17th annual Fuji Rock Festival set for July 26-28
If you plan on attending this month’s Fuji Rock music festival in Niigata prefecture, be prepared to experience something that will leave you feeling like you just climbed the real Mount Fuji.
Japan’s biggest three-day outdoor summer music event — at the Naeba Ski Resort — is the ideal place to enjoy top-notch entertainment, beautiful mountain scenery and delicious food.
However, doing so means enduring massive crowds, long lines and brutal heat.
At last year’s festival, 140,000 people worked themselves into a frenzy watching dozens of bands, including headliners Radiohead.
While other music festivals might have more big names, Fuji Rock — taking place July 26-28 this year — hosts an eclectic group of artists, which means less pressure to catch every performance and plenty of time to move from stage to stage. This year’s event includes headliners Nine Inch Nails, Bjork and The Cure, but there are dozens of other bands playing a wide variety of music — from punk rock to techno — on numerous stages spread around the venue.
Other well-known acts appearing at Fuji Rock include Brahman, My Bloody Valentine, Karl Hyde, Vampire Weekend, Fun., Aimee Mann, CJ Ramone and Mumford & Sons.
In winter, Naeba is known for its ski slopes but in summer, it’s a lush, green mountain with plenty of room for massive performance areas.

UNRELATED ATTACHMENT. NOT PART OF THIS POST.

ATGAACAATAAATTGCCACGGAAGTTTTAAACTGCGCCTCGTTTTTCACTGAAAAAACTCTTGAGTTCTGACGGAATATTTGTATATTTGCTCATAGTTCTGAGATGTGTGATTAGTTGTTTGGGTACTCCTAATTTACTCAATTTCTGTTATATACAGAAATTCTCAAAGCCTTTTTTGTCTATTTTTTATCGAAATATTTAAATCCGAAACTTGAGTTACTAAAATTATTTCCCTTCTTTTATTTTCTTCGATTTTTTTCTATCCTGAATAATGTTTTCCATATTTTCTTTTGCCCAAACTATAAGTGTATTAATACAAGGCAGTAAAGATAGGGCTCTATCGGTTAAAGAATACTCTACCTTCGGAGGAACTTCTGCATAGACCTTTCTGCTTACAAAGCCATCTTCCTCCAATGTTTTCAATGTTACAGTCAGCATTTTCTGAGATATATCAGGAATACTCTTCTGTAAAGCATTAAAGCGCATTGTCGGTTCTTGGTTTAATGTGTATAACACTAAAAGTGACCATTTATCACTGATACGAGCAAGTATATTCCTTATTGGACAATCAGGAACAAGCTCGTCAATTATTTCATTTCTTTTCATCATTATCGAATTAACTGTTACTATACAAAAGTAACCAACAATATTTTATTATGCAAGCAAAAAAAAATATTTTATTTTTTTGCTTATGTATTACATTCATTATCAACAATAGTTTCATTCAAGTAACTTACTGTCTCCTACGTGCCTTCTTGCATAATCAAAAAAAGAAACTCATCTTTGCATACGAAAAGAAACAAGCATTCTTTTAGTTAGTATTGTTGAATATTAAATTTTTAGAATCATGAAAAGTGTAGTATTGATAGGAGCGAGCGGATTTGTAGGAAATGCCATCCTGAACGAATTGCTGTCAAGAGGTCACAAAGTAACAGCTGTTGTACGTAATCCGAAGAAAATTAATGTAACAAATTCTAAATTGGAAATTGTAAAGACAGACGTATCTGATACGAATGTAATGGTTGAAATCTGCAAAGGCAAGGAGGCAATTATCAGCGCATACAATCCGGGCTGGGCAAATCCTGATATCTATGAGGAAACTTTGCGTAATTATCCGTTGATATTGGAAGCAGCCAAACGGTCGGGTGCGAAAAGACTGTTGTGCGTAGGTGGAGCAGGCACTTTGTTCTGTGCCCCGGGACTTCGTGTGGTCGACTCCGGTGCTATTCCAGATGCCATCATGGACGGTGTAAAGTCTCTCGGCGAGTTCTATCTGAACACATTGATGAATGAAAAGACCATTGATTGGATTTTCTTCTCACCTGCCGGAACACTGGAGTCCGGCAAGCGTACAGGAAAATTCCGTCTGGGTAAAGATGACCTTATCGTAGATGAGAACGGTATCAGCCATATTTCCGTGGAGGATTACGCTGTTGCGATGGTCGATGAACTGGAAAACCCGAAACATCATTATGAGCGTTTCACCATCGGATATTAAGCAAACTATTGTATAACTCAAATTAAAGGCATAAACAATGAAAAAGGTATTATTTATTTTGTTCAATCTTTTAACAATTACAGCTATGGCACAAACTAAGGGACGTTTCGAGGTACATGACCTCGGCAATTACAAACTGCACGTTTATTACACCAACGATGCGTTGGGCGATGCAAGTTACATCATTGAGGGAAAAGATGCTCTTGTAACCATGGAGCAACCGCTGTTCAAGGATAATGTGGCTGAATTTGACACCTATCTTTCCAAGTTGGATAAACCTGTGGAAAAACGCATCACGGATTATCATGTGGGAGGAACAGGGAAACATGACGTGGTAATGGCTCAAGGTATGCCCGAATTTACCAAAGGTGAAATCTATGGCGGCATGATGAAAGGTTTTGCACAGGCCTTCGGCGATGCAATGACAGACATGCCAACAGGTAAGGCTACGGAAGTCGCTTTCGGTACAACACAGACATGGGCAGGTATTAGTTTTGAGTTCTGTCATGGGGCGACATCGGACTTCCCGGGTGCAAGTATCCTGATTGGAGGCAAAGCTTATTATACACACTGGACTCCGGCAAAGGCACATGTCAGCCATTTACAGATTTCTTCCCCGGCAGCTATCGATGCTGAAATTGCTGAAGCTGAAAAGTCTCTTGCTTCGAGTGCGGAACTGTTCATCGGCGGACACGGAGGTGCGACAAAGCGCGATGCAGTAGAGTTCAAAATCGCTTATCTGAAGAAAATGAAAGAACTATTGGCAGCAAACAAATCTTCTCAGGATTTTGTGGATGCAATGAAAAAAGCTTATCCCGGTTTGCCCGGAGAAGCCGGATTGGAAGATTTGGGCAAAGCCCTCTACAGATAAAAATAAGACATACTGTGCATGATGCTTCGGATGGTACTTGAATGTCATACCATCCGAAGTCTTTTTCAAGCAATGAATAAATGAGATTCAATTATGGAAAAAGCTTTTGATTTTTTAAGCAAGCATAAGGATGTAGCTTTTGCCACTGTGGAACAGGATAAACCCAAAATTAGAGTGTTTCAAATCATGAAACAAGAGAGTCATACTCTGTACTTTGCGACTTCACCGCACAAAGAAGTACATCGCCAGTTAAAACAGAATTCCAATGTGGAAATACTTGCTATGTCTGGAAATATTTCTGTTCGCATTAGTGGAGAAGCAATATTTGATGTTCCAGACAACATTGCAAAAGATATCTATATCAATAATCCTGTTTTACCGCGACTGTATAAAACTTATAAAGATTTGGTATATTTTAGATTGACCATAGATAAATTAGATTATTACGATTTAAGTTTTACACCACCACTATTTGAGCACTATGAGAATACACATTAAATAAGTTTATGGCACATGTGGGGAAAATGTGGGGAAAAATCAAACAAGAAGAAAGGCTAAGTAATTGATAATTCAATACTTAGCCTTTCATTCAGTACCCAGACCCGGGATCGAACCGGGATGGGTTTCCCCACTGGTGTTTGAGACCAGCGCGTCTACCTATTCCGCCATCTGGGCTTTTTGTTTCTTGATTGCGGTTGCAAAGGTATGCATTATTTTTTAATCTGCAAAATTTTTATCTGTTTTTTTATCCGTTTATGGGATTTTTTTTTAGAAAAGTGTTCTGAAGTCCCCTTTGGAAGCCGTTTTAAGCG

Be prepared to do an insane amount of walking as you move around the venue to catch different acts.
Revelers also should be prepared for heavy rain. Many people wear knee-high boots and bring umbrellas in case the weather turns bad.
If it’s not raining, it will probably be hot and humid. Some relief might be provided by light breezes and a small river that sends ice-cold snowmelt flowing past the venue.
The ski resort is large, so there are plenty of places to sit during performances, although some of the more popular areas can get crowded.
There’s no shortage of delicious food at Fuji Rock. Any type of fair food you can imagine is on offer — pizza, hamburgers, yakitori, curry, yakisoba, udon, kebabs; even vegan-friendly meals. Prices can be a little high, but there are plenty of choices for those on a budget.
Hotels at Naeba are probably already booked for the weekend, but many revelers opt to camp. For 3,000 yen (around $30) per person, you can pitch a tent within walking distance of the concert grounds. A camping pass guarantees a tent spot, but not necessarily a flat piece of ground. Latecomers could end up sleeping on an uncomfortable slope.
Campers would be smart to bring earplugs or noise-canceling headphones, because the music blasts long into the night and begins again soon after sunrise. Add searing heat and sunlight, and it’s easy to see why sleep deprivation can become an issue.
Fuji Rockers must also be a patient bunch. There are lines to use portable toilets, showers and sinks and to buy food and souvenirs.
The long lines, combined with the heat, the distance between stages and the overall lack of sleep, make Fuji Rock a festival of endurance as well as music. So if you’re someone who has a hard time dealing with any of these elements, it’s definitely something to consider before going. But if you can overcome the hardships of an outdoor festival, you’ll find Fuji Rock as entertaining as any other big-time music event.